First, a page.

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Evaluation and Comparison of two methods of abattoir surveillance for detection of Ovine Johne's Disease

This project was designed to determine whether properties infected with ovine Johne’s disease (OJD) could be identified by routine monitoring of cull sheep at abattoirs for lesions of OJD or the presence of Mycobacterium avium subsp. paratuberculosis.

Thirty-five lines of sheep that met predetermined criteria for inclusion in the trial were obtained from 17 known infected properties (average line 330, range 50 to 683). The criteria were designed to ensure that all the trial lines were infected with OJD. In most cases the trial lines were probably heavily infected. Over a period of six months, these trial lines were delivered to abattoirs throughout New South Wales for slaughter, most to the two major export works. One line was killed in Victoria.

Trained inspectors were stationed in abattoirs to examine not less than 50% and up to 95% of the abdominal viscera from all lines of adult sheep slaughtered during each kill shift (about 10 to 15 lines per shift at the two major export abattoirs). Where visible lesions suggestive of OJD were observed, fixed tissue samples were taken for confirmatory histopathology from up to three suspect sheep in each suspect line. Inspectors were not told the identity of the trial lines, but were aware that there was a trial line to be killed during the particular shift.

The inspectors detected gross lesions suggestive of OJD in 34 (97%) of the 35 eligible trial lines. The only trial line in which lesions were not detected by inspectors was a line of cross-bred ewes introduced as adults to a property on which OJD had only been reported at low prevalence in merinos. Microscopic lesions diagnostic (31 lines or 91%) or suggestive (3 lines or 9%) of OJD were identified in all 34 lines detected by inspectors. The average proportion of sheep in these 34 lines with gross lesions suggestive of OJD as reported by inspectors was 21% (range <1% to >90%).

Tied-off loops of terminal ileum were also taken from 10 randomly selected sheep in each line of sheep killed during the shift for pooled intestinal culture (PIC). Apart from 9 lines selected at the abattoirs as negative controls on the basis that these lines originated from areas not known to be OJD infected, all intestinal samples from non-trial lines were discarded on receipt at the laboratory.

For trial and control lines to be tested, the mucosa was scraped from approx 25 sq cm of each of the 10 tied-off loops of terminal ileum after opening by sterile technique. The pooled scrapings from each line were submitted for intestinal culture by the BACTEC method, with positive cultures subjected to PCR and REA for the IS900 sequence of M. ptb.

Of the 33 culture results available from the 35 trial lines, 19 (58%) were positive for M. ptb and 14 (42%) were negative. The crossbred line described above in which no visible lesions of OJD were detected by inspectors was positive on PIC. PIC detected as positive for OJD only 18 (53%) of the 34 lines detected by visual examination and histopathology.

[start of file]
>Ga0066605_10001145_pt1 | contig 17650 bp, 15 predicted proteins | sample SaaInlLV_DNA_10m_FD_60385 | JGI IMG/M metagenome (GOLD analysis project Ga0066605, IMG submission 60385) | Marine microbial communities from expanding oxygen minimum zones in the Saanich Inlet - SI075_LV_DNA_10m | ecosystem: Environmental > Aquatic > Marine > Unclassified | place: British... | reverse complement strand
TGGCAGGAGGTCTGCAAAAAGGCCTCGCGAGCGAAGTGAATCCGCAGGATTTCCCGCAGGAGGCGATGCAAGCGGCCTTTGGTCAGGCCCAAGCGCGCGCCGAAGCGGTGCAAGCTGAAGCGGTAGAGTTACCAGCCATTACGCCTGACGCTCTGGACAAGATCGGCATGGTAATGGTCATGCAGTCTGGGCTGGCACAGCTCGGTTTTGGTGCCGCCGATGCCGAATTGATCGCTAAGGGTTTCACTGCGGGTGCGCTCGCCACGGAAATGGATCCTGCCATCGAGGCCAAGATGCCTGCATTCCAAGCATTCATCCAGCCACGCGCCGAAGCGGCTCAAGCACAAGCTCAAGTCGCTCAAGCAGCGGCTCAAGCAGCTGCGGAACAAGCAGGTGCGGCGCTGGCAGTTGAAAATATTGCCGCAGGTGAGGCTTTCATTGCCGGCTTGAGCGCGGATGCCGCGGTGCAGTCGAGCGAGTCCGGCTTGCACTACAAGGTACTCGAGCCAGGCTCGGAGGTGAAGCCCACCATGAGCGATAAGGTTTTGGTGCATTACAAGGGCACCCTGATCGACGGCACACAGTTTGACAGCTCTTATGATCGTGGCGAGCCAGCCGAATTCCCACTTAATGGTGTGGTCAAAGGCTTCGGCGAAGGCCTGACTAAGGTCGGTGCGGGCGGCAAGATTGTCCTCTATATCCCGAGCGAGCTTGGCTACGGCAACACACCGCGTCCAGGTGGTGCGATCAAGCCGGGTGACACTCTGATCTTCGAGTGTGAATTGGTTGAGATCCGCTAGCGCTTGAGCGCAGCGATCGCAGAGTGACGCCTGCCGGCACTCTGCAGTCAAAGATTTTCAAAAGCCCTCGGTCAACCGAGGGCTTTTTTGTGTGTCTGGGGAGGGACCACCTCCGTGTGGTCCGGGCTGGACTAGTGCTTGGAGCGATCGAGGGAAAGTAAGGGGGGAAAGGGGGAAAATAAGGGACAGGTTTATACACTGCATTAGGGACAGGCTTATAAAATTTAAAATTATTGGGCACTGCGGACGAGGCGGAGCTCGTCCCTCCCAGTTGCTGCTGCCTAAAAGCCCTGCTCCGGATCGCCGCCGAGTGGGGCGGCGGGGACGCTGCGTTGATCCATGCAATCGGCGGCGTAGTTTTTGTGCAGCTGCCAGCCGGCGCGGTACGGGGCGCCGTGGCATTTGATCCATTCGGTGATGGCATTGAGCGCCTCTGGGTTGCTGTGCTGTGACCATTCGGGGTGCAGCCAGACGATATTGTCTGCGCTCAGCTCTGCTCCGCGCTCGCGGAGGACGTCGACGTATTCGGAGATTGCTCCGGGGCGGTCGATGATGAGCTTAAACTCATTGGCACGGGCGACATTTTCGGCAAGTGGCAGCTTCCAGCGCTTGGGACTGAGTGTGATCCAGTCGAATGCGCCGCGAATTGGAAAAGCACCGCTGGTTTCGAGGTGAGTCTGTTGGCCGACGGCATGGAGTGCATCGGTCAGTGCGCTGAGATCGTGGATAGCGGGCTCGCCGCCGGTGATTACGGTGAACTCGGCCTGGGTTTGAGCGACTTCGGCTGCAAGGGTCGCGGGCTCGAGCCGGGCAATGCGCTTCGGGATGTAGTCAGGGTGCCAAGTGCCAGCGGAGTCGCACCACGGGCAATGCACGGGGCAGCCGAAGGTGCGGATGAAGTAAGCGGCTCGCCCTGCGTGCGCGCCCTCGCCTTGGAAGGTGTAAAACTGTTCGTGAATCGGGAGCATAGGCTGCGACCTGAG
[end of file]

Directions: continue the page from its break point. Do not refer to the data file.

The apparent lower sensitivity of PIC in this trial may simply reflect the small random sample (10) of sheep in the PIC method used in comparison to the larger sample examined visually (> 200 sheep in most trial lines), rather than lower sensitivity of the culture method per se.

Five lines of sheep obtained from infected properties were retrospectively excluded from the trial on the basis of later epidemiological information that indicated they did not meet the selection criteria. All of these lines were negative on both histopathology and culture.

For 7 of the 9 negative control lines (from properties not known to be infected with OJD), no visible lesions of OJD were detected. In 2 of the 9 control lines, however, inspectors reported 2% and 4% of sheep with suspect lesions, but all fixed tissue samples submitted from these lines were negative on histopathology.

Positive PIC results however were obtained from 2 of the 7 control lines in which no visible lesions were detected, one line from an area of Western NSW where OJD has not been reported to date, the other from an area where OJD had not been reported at the time. Whether these positive PIC results result from true flock infection or transient environmental contamination of cull sheep during transportation or holding in abattoir lairage is uncertain.

The results of this trial indicate that visual and tactile monitoring of the viscera of cull sheep at slaughter for lesions suggestive of ovine Johne’s disease is a highly sensitive and reliable strategy for the detection of OJD infected flocks in which deaths from OJD are occurring.

The estimated 95% confidence intervals of 91.5% and 100% for the sensitivity estimate of 97% obtained from these data suggest a practical working estimate of the sensitivity of visual/tactile examination of viscera for lesions suggestive of OJD in lines of >300 adult sheep as a screening test for the selection of samples for a definitive histopathology test would be 90% for any sheep population in which OJD has been recognised for many years.

Whether this abattoir screening technique will be sufficiently sensitive for the routine detection of flocks that have been recently infected with OJD or flocks with persistent low prevalence infection is however less certain.

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This page was last updated on 12/11/2014

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